In our 21 December edition we argued that an S&P 500 at 2,426 points was already a low that priced in an awful lot of bad news. When the index dipped to 2,351 points on 24 December we took it as a buying opportunity, just as we had previously suggested. The market has since rallied 13% to 2,665 points, and according to our calculations fair value under a probable scenario of a conventional economic slowdown is 2,641 points. In the case of a moderate recession it would be 2,391 points, suggesting that the market is unlikely to revisit its 24 December low.
The parameters underpinning our valuation are earnings per share growth stabilising at 2.1% in 2019, compared with a consensus estimate of 5.2%, and a rebound to 8% in 2020 compared to a consensus view of 11.1%. As we expected, the US 30-year rate has stabilised at 3%. Our 8-year CAGR is 3.4%, which may look low but takes account of a probably decline in profit margins from their current historical highs. Given the persistently risky trading environment – the VIX is still high – we are leaving our recommendation for investors to underweight their benchmarks unchanged. That said, investors should not hesitate to re-enter the market if irrational declines present fresh opportunities. By happy coincidence, we picked both the market’s high on 28 September and its (for the time being) low in December. But we are by no means immune to an exogenous shock that undermines all our valuations.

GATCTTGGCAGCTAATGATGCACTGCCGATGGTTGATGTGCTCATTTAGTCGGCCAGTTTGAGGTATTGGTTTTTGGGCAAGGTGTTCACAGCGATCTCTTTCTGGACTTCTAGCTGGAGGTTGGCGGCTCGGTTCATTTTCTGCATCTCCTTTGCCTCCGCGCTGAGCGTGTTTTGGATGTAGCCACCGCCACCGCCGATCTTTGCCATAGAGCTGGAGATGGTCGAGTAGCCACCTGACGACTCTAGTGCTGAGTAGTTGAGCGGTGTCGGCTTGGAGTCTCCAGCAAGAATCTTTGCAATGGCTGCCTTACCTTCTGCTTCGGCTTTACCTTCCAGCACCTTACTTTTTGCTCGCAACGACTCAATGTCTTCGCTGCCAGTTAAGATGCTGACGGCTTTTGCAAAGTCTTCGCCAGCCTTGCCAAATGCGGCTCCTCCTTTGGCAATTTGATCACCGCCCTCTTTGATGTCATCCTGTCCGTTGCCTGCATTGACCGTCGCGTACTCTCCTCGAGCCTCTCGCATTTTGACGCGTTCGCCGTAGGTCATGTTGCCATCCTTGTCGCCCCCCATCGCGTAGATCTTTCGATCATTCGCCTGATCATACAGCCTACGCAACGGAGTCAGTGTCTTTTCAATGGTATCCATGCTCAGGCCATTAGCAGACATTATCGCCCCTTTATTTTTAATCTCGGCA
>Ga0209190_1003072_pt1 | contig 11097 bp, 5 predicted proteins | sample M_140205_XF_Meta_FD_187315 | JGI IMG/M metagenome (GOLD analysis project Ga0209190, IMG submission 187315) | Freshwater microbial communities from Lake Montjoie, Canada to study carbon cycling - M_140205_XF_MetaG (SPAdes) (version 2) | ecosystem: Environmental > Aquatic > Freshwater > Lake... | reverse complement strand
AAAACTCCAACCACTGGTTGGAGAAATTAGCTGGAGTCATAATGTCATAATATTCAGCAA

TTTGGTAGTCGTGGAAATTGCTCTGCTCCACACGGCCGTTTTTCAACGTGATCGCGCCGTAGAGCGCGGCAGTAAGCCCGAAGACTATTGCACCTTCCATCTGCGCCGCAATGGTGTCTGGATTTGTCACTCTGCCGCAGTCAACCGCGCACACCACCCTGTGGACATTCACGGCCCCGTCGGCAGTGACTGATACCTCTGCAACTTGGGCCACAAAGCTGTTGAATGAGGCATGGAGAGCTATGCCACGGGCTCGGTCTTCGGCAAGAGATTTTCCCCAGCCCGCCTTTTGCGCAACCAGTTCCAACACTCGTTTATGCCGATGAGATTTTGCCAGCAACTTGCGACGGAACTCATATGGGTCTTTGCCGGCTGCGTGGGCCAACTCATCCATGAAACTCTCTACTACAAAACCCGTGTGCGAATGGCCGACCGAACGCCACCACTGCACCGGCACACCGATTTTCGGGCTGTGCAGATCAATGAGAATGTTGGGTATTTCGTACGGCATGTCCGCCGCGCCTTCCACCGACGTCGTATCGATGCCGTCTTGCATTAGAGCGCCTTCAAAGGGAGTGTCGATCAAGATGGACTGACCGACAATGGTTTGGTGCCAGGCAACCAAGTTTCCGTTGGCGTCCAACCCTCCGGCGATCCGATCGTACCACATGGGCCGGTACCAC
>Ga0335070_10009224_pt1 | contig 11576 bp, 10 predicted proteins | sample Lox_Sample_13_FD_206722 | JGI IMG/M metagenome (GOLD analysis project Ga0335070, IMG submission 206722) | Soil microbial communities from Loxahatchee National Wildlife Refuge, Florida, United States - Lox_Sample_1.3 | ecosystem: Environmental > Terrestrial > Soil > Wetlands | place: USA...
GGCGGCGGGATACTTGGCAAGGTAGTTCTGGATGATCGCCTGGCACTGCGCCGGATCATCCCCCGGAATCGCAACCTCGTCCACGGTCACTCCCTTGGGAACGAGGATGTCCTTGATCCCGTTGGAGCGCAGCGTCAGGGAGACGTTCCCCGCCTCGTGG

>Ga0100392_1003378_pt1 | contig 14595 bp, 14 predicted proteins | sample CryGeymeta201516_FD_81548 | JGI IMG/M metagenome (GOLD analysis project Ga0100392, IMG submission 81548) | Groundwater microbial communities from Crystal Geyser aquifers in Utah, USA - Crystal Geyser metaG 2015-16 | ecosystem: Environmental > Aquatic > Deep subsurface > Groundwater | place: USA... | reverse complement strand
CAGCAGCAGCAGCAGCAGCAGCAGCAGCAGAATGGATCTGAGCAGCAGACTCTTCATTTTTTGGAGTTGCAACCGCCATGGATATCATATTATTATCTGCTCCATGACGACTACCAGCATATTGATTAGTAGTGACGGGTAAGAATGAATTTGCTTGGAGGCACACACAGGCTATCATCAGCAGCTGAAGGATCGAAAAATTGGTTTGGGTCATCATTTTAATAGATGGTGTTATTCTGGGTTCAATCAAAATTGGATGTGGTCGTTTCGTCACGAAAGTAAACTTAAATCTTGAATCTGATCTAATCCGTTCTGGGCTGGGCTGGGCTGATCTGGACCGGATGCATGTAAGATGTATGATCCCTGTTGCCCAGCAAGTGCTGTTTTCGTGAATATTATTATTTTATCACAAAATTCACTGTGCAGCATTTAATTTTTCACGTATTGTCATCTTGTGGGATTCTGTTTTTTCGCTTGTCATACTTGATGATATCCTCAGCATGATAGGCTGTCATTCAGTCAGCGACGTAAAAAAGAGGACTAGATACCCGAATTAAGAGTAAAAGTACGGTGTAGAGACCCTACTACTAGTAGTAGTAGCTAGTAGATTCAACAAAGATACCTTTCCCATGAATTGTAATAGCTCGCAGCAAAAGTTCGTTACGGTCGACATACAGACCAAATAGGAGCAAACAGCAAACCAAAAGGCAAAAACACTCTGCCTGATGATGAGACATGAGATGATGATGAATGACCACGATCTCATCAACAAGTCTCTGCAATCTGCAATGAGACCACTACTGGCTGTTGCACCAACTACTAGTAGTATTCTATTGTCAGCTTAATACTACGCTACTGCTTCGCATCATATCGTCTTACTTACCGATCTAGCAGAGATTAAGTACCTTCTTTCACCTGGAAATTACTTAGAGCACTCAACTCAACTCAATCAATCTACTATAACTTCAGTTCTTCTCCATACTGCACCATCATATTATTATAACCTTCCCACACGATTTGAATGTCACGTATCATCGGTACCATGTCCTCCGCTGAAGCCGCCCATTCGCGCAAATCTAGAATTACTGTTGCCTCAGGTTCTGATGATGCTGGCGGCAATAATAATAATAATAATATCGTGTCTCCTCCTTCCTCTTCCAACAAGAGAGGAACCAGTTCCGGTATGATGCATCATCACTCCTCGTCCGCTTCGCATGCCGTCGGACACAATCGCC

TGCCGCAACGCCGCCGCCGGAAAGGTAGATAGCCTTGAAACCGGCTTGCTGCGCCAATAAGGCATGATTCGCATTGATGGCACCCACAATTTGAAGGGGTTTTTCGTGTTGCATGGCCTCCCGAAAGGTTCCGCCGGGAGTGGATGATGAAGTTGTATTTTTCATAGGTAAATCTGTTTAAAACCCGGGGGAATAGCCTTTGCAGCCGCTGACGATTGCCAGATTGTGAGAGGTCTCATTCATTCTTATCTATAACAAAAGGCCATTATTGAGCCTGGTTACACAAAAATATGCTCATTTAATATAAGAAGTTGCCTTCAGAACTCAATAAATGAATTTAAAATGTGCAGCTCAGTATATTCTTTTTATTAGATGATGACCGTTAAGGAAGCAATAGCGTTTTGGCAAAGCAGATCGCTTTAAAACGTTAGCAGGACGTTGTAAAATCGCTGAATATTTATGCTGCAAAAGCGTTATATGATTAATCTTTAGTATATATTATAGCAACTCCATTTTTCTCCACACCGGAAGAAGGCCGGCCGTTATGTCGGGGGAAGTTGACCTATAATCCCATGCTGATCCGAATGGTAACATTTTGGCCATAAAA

Wall Street’s rebound followed more conciliatory commentary from the Fed, with Chairman Powell explaining that “we are listening sensitively to the message that markets are sending about downside risks”. In a sense the markets are dictating the way ahead on monetary policy: the 2-year Treasury yield has eased from a recent high at 3% to as low as 2.38%. The current 2.63% points to one hike in 2019 and another next year. The contraction of the Fed’s balance sheet is also being approached more cautiously. In the meantime, China and the USA really have to reach a compromise because Chinese growth is slowing and American corporate profits are starting to suffer, starting with Apple. Donald Trump needs a firm stock market for his re-election campaign.
World GDP growth is still slowing, and forecasts are down for all regions. The overall consensus view is 3.1% in 2019, compared with 3.4% in 2018. Lower oil prices may help to stabilise these numbers. The car industry is showing tangible signs of weaker activity, with sales down sharply in China and Europe since last summer. Economic indicators such as US consumer confidence and US and eurozone PMIs have faltered, and on top of all that the great Brexit unknown could create a shock. US corporate results highlight downward revisions to profits estimates, notably in the energy and IT sectors. American EPS growth is expected to be zero in Q1 and in low single digits in Q2 and Q3.
World equity markets are up 6.1% so far this year, almost making up for the 6.9% drop recorded last year. Small and mid caps have rebounded 8.6% after their severe correction in 2018.
Eurozone earnings estimates are still being revised down for 2018, and could end up close to zero growth. Forecasts for 2019 are also subject to downward revisions. Long rates are still incredibly low but the economy is simply not reacting to them. Similarly, eurozone equities are cheap but investors remain unimpressed.